These are people that quite honestly believe that these social flaws in our community are not only not a problem, but a badge of honor as victims.  Fatherless homes are viewed as freedom from patriarchy, emasculating black men image wise is fighting toxic masculinity, jobs not hiring black people with degrees in majors they might not need is racism, and having the media embrace images of black dysfunction and stupidity is fighting respectability politics.  Simply put, these are black people whom one can’t help but feel didn’t grow up around others as it’s clear these are people who think reframing the problem makes it easier to get rid of as opposed to solving it outright.

It’s why so many black people look at their views on certain issues and write them off as black girls with white boyfriends/husbands and black men who are so emasculated by the kinds of women they’re with that he catches shit for liking a pic from Demetria Obilor because he didn’t like a dark skinned woman’s pic and fears being called colorist.  If you notice, you never really see articles on this site from people more in tune with black people’s day-to-day issues and more complaints from black people on said site that seem to have more complaints that have less to do with justice and more to do with vanity.  Why aren’t I told I’m pretty enough?  Why don’t black men fawn over me more?  Why is my skin tone not treated as the world beauty standard?  Why don’t black men dress and act like how I want?  Why doesn’t society work harder to treat me more like white women?  Why am I not the bell of the ball in the eyes of society beyond a few testosterone deficient nerds and girls that look like Ursula in the face?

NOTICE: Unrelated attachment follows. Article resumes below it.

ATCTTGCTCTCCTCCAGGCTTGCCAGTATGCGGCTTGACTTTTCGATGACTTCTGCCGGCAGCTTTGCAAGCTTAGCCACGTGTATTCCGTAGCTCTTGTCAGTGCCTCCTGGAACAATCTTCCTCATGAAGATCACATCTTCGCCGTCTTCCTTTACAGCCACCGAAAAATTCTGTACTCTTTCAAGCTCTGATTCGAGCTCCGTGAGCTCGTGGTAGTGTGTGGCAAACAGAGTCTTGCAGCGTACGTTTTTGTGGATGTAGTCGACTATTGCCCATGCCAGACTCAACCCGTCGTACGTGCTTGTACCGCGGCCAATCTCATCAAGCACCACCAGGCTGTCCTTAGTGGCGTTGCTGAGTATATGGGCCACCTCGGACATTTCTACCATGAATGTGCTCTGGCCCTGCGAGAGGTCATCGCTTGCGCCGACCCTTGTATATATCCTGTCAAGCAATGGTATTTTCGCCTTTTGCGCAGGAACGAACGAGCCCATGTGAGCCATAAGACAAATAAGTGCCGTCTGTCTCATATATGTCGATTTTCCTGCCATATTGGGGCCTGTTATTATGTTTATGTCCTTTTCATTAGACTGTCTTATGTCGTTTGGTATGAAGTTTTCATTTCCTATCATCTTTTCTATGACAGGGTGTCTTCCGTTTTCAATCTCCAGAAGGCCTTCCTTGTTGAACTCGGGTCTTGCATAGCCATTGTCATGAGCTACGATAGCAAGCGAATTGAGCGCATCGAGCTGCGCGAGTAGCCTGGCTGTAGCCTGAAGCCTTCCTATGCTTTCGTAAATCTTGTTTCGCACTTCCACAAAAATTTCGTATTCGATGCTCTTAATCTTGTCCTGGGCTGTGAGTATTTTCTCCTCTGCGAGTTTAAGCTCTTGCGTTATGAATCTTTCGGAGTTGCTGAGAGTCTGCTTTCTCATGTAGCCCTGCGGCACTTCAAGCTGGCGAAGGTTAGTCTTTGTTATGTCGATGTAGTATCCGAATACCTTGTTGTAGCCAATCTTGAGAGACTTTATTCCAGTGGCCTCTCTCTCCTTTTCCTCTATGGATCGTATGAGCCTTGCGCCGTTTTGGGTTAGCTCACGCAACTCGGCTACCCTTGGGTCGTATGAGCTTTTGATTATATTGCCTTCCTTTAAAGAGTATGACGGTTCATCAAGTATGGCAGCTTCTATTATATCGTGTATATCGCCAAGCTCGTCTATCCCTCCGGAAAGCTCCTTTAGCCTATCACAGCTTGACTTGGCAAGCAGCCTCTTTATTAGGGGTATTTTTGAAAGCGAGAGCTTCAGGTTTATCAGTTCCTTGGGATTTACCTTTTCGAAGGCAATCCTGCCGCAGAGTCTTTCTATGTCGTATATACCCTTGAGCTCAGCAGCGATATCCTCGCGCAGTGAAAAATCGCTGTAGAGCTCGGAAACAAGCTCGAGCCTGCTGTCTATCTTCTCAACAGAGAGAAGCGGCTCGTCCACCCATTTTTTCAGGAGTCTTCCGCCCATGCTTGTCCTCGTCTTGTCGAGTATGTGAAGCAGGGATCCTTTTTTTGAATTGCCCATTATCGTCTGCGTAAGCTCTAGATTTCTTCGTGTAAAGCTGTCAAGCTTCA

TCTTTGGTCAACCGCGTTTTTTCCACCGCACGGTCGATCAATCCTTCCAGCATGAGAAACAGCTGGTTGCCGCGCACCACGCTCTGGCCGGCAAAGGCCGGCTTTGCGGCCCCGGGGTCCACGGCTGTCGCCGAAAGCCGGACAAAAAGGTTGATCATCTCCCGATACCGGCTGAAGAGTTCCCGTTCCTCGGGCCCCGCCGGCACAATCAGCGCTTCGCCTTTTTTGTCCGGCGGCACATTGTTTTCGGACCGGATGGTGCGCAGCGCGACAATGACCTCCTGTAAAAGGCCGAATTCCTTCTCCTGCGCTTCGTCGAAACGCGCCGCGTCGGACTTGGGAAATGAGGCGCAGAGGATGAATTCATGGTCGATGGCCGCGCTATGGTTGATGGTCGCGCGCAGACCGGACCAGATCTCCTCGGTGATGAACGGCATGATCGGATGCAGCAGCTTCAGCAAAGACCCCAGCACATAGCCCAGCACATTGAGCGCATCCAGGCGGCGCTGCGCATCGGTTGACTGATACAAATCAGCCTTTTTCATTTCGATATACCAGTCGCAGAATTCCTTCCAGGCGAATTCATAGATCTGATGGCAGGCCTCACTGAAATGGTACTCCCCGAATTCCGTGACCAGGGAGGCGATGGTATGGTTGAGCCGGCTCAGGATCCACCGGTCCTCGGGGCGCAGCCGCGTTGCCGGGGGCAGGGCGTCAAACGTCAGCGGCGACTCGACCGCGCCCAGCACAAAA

These are people that are the embodiment of the fears many of our ancestors had about integration of both black people and our culture into white society.  Even when you pose serious issues to these kinds of people like police brutality and the abuse of black women, the arguments from them always seem to sound vaguely like, “You don’t treat us like all those other women you thirst after and that’s the main problem.”  These are men who wish to be so non-threatening that he’s a essentially an emotional eunuch for black women as doing such gains him social currency to get up in the world and women who believe that if you yell loud and long enough about why something needs to be canceled, in the end, you can do what many did with Bikram Yoga and take it’s main parts and build it around a new cult of personality.  These people are not revolutionaries, they are whiny entitled children losing a platform at which they stand above black culture.  Good riddance.